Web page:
The Council for British Archaeology (CBA) has commissioned a special edition of its members’ magazine British Archaeology “designed to inform debate about the proposed road tunnel at Stonehenge”. Unfortunately for the CBA, it sends some confusing messages. Although the writer states that the views expressed are his own and not about the tunnel, the narrative ends with his idiosyncratic views about the road scheme which includes a c.3km tunnel.
The author’s account of new fieldwork and discoveries within the World Heritage Site and beyond its boundaries is helpful as far as it goes. But there is more than one side to a debate and significant information is missing since, in his dismissive approach towards those campaigning against the A303 widening scheme, he fails to explain their reasons.
Proposed approach to the east tunnel entrances below the Stonehenge Avenue
In highlighting the obvious fact that significant archaeology continues beyond the boundary of the WHS, the author neglects to acknowledge that the Government is obliged, under the terms of the World Heritage Convention, notably at Article 4, to ensure “the identification, protection, conservation, presentation and transmission to future generations” of its designated World Heritage properties. Also omitted from his account are references to Government planning guidance and policy designed to honour those commitments in relation to our WHSs and their settings. The boundaries of WHSs may be extended via a complicated process to include new finds but the existing boundaries must include all those attributes for which the WHS was designated. Stonehenge lacks a “buffer zone”, now a UNESCO requirement for all WHSs: another cause for concern about the proposed A303 scheme.
Other designated assets, such as Listed Buildings and Scheduled Monuments, also enjoy protection under our planning system with democratically agreed policies for its implementation. The purpose of these measures is to ensure the continued existence and safeguarding of our most highly valued heritage assets. Sadly, as a result of inappropriate development, we are witnessing far too often nowadays the slow degradation and loss of many such elements of our heritage for which future generations will inevitably be the poorer.
The CBA is familiar with the planning system and has used it over many years in its monitoring and advice relating to development involving heritage assets. Indeed, its November 2016 Statement on Stonehenge is robust in upholding conservation principles embodied in the planning regime and the Management Plan for the WHS. It might be expected that the CBA’s statement may be revised to take into account the Decision by UNESCO’s World Heritage Committee in 2017, urging the UK Government to seek alternatives to a 2.9km tunnel that would avoid damaging the WHS and its outstanding universal value.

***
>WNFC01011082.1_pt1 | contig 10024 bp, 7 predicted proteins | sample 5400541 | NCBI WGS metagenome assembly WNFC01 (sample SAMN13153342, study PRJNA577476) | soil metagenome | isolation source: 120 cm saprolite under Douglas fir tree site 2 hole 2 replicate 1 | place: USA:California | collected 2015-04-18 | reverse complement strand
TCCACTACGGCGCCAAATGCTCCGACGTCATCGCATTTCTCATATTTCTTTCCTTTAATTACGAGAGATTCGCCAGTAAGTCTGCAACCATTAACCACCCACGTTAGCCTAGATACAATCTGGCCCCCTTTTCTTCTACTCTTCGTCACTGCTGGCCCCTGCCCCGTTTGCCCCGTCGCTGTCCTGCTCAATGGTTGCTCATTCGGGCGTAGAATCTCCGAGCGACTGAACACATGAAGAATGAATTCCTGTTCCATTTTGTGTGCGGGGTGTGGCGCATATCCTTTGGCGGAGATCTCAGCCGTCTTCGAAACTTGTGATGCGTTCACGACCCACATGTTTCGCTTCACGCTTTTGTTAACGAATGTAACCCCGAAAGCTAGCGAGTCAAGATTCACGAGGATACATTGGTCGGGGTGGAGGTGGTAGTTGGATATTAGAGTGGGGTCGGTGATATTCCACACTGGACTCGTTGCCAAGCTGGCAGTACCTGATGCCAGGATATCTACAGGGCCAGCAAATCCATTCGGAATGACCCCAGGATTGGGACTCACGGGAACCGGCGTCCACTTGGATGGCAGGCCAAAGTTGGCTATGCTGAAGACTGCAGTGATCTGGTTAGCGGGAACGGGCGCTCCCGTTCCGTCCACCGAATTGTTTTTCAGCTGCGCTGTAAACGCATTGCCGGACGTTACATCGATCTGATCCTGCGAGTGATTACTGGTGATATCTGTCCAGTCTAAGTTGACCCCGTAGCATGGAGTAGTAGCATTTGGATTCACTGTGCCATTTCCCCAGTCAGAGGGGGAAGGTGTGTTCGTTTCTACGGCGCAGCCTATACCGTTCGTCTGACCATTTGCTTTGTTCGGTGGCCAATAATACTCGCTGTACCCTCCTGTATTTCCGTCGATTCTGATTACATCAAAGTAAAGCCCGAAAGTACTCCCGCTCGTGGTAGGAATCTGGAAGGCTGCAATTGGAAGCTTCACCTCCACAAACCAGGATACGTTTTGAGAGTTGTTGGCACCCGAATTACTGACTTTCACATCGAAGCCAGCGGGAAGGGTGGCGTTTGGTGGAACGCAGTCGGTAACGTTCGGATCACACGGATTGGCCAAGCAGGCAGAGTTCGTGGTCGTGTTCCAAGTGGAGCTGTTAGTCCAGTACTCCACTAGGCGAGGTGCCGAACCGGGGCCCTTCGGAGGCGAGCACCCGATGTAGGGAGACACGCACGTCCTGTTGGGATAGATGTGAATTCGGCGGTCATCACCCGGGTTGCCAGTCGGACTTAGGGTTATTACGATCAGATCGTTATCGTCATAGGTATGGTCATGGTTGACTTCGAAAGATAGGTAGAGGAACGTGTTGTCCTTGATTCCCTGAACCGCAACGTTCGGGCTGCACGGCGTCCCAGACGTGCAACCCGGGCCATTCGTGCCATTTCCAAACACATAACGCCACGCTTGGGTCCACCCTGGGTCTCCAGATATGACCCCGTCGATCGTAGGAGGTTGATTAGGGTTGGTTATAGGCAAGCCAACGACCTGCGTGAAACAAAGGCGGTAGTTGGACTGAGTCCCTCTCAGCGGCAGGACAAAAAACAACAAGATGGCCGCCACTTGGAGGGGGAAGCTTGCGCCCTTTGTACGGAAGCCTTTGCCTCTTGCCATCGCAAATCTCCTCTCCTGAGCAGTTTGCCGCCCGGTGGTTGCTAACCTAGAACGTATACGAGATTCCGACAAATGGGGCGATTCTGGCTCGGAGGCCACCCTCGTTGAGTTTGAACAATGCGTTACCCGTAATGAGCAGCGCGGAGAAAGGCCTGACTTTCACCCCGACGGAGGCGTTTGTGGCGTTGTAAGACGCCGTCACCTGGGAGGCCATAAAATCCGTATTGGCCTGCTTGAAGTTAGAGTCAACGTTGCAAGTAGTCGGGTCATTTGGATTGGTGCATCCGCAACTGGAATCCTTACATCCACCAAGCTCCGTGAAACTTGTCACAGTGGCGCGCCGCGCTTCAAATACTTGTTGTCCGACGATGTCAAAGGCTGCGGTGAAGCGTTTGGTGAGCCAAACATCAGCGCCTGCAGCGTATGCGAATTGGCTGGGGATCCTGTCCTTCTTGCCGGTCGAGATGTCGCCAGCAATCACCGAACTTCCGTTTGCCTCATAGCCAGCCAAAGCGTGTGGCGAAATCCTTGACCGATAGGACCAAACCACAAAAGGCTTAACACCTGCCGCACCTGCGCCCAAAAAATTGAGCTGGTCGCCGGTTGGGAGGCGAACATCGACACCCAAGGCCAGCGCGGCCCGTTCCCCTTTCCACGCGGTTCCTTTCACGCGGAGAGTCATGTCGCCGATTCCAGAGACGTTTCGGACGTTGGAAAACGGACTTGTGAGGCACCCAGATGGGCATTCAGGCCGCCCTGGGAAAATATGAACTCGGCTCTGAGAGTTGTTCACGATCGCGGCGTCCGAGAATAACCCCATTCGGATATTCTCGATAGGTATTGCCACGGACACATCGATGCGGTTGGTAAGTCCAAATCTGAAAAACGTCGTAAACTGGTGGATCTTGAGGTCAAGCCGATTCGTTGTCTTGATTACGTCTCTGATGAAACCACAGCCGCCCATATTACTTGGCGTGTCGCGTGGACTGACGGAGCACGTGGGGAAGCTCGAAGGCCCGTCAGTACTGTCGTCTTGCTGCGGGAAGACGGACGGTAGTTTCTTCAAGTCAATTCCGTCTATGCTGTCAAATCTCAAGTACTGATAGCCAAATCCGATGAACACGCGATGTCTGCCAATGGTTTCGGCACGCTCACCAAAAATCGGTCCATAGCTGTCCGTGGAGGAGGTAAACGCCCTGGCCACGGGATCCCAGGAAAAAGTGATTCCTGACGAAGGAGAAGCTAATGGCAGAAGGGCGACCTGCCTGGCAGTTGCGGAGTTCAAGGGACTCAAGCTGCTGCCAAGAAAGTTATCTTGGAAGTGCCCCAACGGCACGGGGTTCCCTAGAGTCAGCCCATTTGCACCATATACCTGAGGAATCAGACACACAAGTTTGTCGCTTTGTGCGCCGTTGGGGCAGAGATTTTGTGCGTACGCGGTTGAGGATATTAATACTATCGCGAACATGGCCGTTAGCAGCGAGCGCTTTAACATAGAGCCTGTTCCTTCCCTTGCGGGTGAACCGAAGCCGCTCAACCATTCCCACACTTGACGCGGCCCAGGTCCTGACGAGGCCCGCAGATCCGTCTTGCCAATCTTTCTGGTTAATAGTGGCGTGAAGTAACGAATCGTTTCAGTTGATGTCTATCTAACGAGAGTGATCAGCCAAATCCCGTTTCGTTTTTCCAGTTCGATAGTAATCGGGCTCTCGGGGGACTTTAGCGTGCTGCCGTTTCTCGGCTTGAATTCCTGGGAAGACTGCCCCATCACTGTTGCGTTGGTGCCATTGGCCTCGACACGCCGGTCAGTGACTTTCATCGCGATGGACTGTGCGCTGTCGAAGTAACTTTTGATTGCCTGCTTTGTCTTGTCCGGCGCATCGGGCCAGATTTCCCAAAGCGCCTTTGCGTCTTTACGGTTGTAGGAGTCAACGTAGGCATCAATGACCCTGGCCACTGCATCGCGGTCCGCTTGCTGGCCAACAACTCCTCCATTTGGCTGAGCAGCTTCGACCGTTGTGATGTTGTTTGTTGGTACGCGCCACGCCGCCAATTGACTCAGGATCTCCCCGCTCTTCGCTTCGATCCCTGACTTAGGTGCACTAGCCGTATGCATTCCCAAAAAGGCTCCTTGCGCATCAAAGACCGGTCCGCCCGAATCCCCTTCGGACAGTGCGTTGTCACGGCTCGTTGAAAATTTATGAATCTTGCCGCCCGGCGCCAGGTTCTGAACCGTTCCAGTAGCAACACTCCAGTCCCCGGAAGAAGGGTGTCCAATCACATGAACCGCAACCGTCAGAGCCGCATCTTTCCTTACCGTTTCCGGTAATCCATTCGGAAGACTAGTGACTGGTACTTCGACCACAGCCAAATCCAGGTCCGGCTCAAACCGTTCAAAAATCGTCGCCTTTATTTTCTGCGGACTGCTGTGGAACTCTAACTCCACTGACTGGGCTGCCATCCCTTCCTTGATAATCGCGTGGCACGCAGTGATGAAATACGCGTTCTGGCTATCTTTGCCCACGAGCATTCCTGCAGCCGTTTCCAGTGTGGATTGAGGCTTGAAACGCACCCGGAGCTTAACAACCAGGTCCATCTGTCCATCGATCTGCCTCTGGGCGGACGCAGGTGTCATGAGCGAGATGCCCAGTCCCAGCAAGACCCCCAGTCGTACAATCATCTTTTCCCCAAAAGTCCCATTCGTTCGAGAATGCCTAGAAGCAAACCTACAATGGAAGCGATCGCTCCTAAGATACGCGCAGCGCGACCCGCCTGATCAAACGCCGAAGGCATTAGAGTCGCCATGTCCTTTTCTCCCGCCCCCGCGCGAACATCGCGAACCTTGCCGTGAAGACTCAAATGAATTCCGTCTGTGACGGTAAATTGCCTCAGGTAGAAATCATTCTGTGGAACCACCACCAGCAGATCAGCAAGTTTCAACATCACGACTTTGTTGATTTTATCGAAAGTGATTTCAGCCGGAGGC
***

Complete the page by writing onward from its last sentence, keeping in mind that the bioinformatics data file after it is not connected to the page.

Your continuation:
Proposed interchange at western WHS boundary: dumb-bell roundabout, underpass and slip roads
The “Stonehenge Special” author’s argument rests upon archaeological retrieval and research opportunities offered by development without examining what may be considered appropriate development within a WHS and its setting. What is internationally recognised as special at Stonehenge is not only its rich archaeology (a finite resource) but also what we already know of the WHS as a designed landscape. How that landscape may have been used by prehistoric people who lived within or visited it would be made less easy for future visitors to understand were it to be re-modelled with massive road engineering works that would deeply divide and scar significant parts of it for ever.
Some buildings and places are recognised as globally special: Stonehenge and Avebury, the Taj Mahal and Petra among them. Major developments that would change their form and remove some or all of their intrinsic qualities would leave them diminished and of less significance to future generations. Should the road scheme go ahead at Stonehenge, WHS status might be removed.
Archaeological evidence would, of course, be obtained but not under ideal circumstances: investigation in advance of development along the line of a road is unlikely to produce such useful results as targeted research seeking answers to specific questions.
At the end of the CBA’s “Stonehenge Special”, the author asks “How do we decide what to save and what to lose?” Our Government answered that question in 1986 in requesting UNESCO’s World Heritage designation for Stonehenge and Avebury and Associated Sites WHS and subsequently agreeing its Statement of Outstanding Universal Value. If government ministers do not intend to honour their commitments at Stonehenge, then those who do care about the WHS should not hesitate to remind them of them.
Since the “Stonehenge Special” was commissioned and published by the CBA, it is not entirely clear to the reader that comments made in it about the A303 road scheme are not endorsed by that organisation. Immediate clarification on this matter, drawing more obvious attention to the CBA’s November 2016 Statement on Stonehenge, would be helpful.
The ‘Stonehenge Special’ is available as a separate publication until 6 April when it will appear in the next issue of British Archaeology magazine.Please share